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In this paper an attempt is made to organize the available data on geotectonic relations in the New Guinea area so as to provide a basis for discussion of the fundamental structural features and dynamics of this part of the Pacific margin. A tentative division of the island of New Guinea into twelve structural zones is proposed and the differences between the northern and eastern zones and the main part of the island are emphasized. This is followed by a review of the Pacific Border ("Andesite line") and its most likely position, the Australian continental mass and its main components, the Asiatic and East Indian Island arcs and the island belt southeast of New Guinea (Melanesian zones). The proximity of the Australian craton and its outer geosynclinal belt affects the ci cum-Asiatic arcs. Their comparatively well known features can not be considered as the standard pattern of circum-Pacific structure, as the Melanesian zones differ from them in several important respects. In applying the results of the review of surrounding major earth features to the analysis of the structure of New Guinea it is found that the northern and eastern parts of the island are essentially Melanesian while western New Guinea is influenced by the Asiatic Banda arcs. The zones of southern and central New Guinea are essentially Australian and appear to continue as a submerged median mass southeastward under the Coral Sea.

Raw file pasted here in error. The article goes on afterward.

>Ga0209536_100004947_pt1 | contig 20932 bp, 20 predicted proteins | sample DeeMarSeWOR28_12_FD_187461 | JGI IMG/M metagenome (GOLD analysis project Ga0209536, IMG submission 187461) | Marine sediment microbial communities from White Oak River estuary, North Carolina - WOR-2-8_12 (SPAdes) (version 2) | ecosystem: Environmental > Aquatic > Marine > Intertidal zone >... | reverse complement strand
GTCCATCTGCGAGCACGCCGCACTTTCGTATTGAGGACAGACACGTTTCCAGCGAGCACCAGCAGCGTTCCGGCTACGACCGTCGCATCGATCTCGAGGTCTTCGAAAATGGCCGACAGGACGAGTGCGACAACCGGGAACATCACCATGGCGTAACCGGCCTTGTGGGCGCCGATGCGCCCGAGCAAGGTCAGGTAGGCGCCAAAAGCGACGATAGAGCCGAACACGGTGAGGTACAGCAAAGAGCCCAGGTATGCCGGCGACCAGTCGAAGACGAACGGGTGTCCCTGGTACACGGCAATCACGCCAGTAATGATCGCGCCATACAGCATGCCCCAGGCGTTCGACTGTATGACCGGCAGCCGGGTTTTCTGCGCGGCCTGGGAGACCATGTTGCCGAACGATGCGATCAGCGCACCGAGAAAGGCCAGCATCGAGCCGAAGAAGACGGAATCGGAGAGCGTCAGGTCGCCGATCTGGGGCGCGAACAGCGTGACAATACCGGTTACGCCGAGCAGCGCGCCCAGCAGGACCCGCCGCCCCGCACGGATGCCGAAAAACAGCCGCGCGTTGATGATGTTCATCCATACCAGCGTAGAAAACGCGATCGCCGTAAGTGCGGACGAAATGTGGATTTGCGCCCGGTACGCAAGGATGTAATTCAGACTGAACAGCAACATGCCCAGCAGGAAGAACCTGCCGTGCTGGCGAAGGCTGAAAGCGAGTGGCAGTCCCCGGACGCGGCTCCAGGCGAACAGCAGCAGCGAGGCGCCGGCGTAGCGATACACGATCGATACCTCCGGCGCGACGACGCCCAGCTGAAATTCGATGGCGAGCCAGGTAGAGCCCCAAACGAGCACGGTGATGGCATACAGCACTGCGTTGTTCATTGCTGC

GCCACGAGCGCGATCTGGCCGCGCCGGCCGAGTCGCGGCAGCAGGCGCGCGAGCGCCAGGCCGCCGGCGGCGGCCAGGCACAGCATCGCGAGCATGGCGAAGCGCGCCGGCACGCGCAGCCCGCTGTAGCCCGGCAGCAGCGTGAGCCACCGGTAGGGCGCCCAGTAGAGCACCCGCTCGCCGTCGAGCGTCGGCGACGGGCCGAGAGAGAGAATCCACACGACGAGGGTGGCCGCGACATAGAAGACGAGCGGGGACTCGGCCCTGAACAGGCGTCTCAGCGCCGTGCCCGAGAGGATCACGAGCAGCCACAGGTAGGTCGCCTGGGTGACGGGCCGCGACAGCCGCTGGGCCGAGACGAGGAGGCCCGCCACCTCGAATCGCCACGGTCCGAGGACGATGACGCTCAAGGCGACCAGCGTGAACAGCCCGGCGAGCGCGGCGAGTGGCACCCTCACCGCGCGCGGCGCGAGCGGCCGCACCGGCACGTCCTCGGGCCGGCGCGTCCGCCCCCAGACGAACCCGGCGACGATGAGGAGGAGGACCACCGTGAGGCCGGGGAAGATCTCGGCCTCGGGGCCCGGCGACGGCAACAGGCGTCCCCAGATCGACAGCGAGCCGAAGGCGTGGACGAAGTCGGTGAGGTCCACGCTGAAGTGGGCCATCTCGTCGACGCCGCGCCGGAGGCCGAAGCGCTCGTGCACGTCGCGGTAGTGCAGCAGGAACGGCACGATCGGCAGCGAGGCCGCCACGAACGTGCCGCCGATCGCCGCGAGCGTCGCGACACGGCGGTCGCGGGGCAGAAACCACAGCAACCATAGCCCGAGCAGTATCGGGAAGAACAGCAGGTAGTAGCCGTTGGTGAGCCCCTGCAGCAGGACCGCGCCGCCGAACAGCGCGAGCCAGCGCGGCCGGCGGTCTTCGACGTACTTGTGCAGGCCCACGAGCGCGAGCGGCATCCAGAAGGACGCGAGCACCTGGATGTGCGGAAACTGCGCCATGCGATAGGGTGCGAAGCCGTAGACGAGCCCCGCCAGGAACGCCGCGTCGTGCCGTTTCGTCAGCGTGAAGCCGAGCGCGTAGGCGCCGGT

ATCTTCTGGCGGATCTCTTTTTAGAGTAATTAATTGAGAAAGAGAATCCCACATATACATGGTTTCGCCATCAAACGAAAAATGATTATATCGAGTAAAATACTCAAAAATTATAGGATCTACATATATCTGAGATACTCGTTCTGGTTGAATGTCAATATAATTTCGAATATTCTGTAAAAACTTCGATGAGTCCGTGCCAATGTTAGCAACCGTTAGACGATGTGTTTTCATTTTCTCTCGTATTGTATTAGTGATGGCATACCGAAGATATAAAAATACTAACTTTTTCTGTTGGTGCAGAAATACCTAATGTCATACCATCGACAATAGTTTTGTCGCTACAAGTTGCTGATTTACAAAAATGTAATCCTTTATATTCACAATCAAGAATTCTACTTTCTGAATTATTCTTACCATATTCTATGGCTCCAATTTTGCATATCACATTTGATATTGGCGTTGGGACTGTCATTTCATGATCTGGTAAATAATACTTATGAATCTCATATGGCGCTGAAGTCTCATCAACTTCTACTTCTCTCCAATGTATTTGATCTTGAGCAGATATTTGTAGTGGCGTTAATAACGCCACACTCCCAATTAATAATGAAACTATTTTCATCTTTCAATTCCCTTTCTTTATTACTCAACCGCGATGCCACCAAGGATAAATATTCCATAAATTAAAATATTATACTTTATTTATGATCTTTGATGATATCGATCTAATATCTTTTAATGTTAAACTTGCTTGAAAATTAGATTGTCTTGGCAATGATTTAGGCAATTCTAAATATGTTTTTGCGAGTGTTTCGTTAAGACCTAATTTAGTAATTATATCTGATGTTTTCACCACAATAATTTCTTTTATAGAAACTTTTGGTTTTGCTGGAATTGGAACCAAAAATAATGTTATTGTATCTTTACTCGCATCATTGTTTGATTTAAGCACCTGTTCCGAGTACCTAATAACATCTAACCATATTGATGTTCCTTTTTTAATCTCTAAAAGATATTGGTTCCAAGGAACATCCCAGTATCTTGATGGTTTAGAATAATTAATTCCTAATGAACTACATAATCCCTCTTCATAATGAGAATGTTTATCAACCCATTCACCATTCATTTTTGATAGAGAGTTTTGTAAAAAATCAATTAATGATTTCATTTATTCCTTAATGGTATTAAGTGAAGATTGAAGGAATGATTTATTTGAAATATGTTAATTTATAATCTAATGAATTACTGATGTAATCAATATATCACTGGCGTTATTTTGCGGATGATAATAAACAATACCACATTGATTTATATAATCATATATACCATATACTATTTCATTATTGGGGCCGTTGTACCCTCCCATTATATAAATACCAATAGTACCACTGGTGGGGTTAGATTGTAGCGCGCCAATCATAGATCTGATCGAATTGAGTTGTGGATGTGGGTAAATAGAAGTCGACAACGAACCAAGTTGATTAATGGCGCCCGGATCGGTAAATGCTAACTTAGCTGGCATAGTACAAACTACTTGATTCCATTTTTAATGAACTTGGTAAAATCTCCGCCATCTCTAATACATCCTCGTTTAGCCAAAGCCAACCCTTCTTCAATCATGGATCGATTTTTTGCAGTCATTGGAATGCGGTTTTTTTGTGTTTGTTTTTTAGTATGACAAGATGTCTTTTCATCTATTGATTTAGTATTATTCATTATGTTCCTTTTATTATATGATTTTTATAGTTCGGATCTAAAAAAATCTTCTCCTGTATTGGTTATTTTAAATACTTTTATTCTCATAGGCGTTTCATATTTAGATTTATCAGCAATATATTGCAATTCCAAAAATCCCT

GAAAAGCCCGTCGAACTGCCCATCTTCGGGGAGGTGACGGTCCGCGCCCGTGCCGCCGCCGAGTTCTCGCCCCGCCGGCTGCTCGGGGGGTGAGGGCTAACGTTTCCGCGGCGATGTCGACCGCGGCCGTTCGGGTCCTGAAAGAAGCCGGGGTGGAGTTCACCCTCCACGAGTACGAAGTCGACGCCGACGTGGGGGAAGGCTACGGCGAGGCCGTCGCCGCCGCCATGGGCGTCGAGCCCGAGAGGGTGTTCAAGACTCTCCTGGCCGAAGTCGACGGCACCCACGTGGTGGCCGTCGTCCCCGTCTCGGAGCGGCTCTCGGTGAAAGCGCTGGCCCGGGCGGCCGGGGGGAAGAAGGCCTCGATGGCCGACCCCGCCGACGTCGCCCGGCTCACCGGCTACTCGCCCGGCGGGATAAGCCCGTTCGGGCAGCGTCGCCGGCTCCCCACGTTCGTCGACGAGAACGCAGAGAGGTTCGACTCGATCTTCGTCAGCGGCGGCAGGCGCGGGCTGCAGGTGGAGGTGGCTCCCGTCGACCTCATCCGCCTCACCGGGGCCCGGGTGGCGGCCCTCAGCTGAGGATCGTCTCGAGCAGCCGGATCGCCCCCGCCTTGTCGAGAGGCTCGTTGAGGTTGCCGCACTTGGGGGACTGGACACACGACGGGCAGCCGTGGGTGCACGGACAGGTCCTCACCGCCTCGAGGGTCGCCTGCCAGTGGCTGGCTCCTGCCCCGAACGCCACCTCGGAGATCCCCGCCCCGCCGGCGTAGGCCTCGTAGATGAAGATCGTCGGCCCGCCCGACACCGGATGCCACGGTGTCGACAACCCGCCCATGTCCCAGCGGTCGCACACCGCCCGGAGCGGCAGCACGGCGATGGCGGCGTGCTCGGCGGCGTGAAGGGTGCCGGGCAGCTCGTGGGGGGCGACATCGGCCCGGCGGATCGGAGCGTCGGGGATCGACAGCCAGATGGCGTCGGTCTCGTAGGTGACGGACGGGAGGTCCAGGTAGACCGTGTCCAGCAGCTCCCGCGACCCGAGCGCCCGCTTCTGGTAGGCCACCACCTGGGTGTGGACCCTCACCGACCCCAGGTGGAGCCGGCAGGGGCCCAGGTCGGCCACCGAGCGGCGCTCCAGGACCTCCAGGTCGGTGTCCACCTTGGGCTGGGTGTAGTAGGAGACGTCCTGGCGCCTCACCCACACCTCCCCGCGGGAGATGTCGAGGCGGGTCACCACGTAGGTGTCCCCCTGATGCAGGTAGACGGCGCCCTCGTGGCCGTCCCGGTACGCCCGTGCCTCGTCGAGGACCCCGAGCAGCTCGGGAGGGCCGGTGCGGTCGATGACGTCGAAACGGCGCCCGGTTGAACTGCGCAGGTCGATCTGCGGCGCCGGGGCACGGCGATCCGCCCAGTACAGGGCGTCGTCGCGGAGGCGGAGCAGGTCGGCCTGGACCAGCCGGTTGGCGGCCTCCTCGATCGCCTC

The area eastward to the Pacific Border is a major geosynclinal belt but it is characterized by nuclear basins and surrounding sigmoidal structural trends. Geological studies in New Guinea and New Zealand, in conjunction with gravimetric investigations now in progress will make it possible to test the various geotectonic hypotheses and theories which either directly or by implication have made assumptions on the nature and age of structural elements in this area.
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